I was raised on power tools and at the center of that universe was always the table saw. Big heavy cast iron monsters that make no distinction between timbers and fingers. A machine that can hurl a piece of wood back at the operator at speeds up to 120 mph! My poor Father finally acquiesced to my incessant whining and taught me to use the saw when I was thirteen.
He taught me the “arc of safety (where to keep your limbs in relation to the blade)” and how to stand at the side of the blade and to have a healthy respect for the damage the tool could inflict on the fragile human body. I have never made a cut on a table saw without a degree of trepidation. I have nicked the tips of a few fingers over fifty years but they remain intact.
When we bought the boat one of the first tools I acquired was a Festool TS-55 track saw. It’s basically a highly refined “skill saw” that has plunge cut capability (with a riving knife) and runs on a simple aluminum track. This tool utterly transformed my relationship with woodworking. It introduced me to a whole new method of work. Measure, mark two points at the ends of the cut lay down the fence on the two points and make the cut. Quiet, dust free and elegant and most importantly, safe.
Cut up sheet goods without hefting them on to the table saw and then finding someone or something to support the end of the cut. Make a five foot cut 12” at one end and 11-7/8’’ at the other, no problem, just measure, lay down the track and make the cut. Cutouts? Again, make the marks lay down the track make the cuts and finish the corners with a sabre saw or handsaw.
Woodworking along with it’s associated cutting tasks is a much more peaceful and relaxing experience now.
I recently purchased a small table saw for repetitive rips and such but my go-to tool for any cutting operation is always my Festool track saw.
The Festool patient on the track saw recently expired and De Walt, Makita, and even Grizzly all make there own versions of the track saw. Me, I’m still in love with my TS-55 and will just keep and repair it till one of us can go on no longer.
So the sun came out at Pillar Point and there was this amazing cloud, and then in moments it was gone. Life at the edge of the world.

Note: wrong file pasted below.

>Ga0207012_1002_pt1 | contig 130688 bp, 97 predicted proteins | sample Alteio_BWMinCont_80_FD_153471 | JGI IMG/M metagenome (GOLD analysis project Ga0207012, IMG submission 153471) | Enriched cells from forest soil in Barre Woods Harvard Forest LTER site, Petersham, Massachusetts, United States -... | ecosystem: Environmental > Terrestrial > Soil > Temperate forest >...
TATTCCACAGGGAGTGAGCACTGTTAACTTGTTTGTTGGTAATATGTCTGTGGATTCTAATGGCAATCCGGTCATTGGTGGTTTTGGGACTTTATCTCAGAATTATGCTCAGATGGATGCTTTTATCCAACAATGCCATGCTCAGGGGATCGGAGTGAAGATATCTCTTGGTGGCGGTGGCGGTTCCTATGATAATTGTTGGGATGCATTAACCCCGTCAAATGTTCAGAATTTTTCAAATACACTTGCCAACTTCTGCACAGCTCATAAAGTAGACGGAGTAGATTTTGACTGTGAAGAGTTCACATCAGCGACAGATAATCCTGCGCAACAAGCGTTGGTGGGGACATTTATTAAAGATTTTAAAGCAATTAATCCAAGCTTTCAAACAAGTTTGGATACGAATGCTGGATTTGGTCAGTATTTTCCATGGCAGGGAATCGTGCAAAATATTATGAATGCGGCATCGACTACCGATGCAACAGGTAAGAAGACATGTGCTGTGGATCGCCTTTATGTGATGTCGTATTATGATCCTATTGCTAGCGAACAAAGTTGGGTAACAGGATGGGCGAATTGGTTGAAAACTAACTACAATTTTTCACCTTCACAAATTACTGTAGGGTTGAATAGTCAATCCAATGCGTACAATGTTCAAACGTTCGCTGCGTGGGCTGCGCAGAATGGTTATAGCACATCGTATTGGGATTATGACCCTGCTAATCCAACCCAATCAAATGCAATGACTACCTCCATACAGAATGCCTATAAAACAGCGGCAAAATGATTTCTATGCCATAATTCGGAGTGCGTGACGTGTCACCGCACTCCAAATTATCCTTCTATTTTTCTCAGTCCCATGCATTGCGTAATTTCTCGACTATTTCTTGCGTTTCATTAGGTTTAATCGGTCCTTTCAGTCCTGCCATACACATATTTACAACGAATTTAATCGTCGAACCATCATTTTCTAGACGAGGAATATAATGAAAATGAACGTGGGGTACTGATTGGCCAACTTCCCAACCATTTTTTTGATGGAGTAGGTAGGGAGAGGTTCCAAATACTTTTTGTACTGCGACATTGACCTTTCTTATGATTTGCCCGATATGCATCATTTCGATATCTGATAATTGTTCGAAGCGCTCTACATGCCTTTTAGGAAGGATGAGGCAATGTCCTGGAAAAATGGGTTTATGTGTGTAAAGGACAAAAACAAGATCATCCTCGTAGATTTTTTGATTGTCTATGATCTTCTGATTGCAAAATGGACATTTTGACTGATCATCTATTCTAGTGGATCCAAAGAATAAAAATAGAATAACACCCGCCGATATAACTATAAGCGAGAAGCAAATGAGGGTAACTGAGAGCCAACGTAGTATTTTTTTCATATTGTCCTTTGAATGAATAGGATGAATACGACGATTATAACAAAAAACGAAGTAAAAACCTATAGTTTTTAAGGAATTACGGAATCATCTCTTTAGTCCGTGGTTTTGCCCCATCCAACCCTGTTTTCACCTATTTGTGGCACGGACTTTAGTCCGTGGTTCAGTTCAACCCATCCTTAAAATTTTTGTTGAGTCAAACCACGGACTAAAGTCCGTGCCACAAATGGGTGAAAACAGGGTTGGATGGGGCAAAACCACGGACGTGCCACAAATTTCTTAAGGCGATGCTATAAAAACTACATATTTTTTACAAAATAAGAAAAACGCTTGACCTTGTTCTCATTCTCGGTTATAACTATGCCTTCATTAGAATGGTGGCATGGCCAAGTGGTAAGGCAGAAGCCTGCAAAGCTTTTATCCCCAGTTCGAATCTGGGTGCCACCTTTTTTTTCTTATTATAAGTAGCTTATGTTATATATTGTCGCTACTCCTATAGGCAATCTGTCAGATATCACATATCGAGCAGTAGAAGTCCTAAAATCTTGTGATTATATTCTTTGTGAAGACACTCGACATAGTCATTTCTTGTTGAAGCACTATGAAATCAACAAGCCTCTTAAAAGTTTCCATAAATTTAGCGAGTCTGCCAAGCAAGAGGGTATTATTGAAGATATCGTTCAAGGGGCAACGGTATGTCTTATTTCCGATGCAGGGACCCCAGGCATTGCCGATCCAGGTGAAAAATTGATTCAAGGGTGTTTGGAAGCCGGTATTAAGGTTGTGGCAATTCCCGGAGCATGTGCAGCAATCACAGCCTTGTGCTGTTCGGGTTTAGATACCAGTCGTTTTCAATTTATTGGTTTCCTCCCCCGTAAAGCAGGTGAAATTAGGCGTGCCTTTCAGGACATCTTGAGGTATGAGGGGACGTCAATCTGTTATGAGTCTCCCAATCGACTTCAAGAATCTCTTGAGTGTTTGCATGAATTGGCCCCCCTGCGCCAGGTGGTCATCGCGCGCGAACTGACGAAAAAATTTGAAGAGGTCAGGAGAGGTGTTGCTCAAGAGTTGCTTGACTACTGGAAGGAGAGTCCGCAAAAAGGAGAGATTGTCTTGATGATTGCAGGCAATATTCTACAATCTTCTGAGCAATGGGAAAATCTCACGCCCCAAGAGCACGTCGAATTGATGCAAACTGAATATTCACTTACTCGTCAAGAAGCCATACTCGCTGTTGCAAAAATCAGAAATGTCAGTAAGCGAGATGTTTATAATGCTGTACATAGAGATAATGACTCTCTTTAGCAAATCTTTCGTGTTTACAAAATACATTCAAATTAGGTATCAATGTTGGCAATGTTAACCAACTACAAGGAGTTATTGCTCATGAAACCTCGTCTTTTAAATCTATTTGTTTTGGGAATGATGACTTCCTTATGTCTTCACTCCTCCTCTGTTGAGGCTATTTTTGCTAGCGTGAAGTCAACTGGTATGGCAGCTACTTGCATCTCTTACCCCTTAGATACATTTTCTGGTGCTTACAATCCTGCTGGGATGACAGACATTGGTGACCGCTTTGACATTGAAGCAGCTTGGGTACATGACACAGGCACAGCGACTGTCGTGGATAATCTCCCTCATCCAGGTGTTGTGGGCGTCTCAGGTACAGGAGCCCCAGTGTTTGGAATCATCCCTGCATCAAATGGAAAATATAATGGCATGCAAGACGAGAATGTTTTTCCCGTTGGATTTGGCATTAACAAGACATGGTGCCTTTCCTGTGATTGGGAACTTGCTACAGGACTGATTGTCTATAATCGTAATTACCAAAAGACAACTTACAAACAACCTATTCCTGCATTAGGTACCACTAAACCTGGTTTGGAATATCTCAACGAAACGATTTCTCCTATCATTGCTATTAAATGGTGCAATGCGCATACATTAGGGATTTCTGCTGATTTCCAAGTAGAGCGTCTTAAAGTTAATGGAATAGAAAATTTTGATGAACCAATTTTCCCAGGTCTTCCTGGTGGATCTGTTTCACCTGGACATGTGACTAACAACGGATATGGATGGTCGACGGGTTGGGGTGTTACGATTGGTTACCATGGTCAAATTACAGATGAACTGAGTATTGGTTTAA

Harbor Seal ménage à trois or, Seal A Palooza. Oh my god. This group is so loud! There will be no sleep tonight.
Before I became a boat owner my experience with coatings was limited to the ones I used in my woodworking trade. Varnish, satin or gloss, stains, and the occasional latex painting of some crown molding or mantel piece. The addition of a boat into in my life quickly expanded my palette of coating options exponentially.
Polyurethane paints, oil based paint, two part epoxies of various viscosities (fillers, colloidal silica, microfibers), bottom paints, topside paints (one part, two parts), gel coats, fiberglass resins, hardeners, caulks that stick to wood, caulks that don’t stick to acrylic. I could go on. All of this was somewhat manageable in the relatively benign environment of the San Francisco Bay.
Fast forward to moving the boat to a harbor on the Pacific Ocean and the whole game changes from a fairly leisurely task to battle. Here is the realization I have come to after two years on the coast.
The salt air will etch window glass, it will, left unattended destroy any coating you put up against it. I realized this one day when I saw the two tools that have the misfortune of living outdoors, my compressor and my dock wagon, with their lovely factory baked on enamel finishes, had their coated surfaces literally explode.
So, lighten up. Learn as much as you can about coatings and applications but be prepared, the battle is on going. It will never end.
Did I mention seagulls?
While I love my Ryobi cordless tools for marine and land based carpentry there are a couple of tools that I have found irreplaceable by inexpensive tools. The first is the Festool Rotex 125 FEQ sander. I bought this sander several years ago when I was a bit flush (It is expensive). You can go from rough material to finish polish in minutes. Connected to a vacuum it is virtually dust free. This is an investment that will save you untold hours of labor and produce stunning results. Take the plunge and smile discreetly as you observe your neighbors toiling away with their vibrating sanders.
So what are the ideal qualities for a boat tool? Well, they should be compact for stowing, ideally they should be cordless (running extension cords around a boat is not particularly healthy) and they should not cost a lot of money! You don’t want to set yourself up for heartbreak when your 500.00 Festool drill falls in the water. You just want to spend enough so when it splashes you’re just mildly pissed off. These Ryobi cordless tools totally fit the bill. I have been using them extensively for a good six months now and they are lovely, holding up well and replaceable without breaking the bank. Excellent boat tools.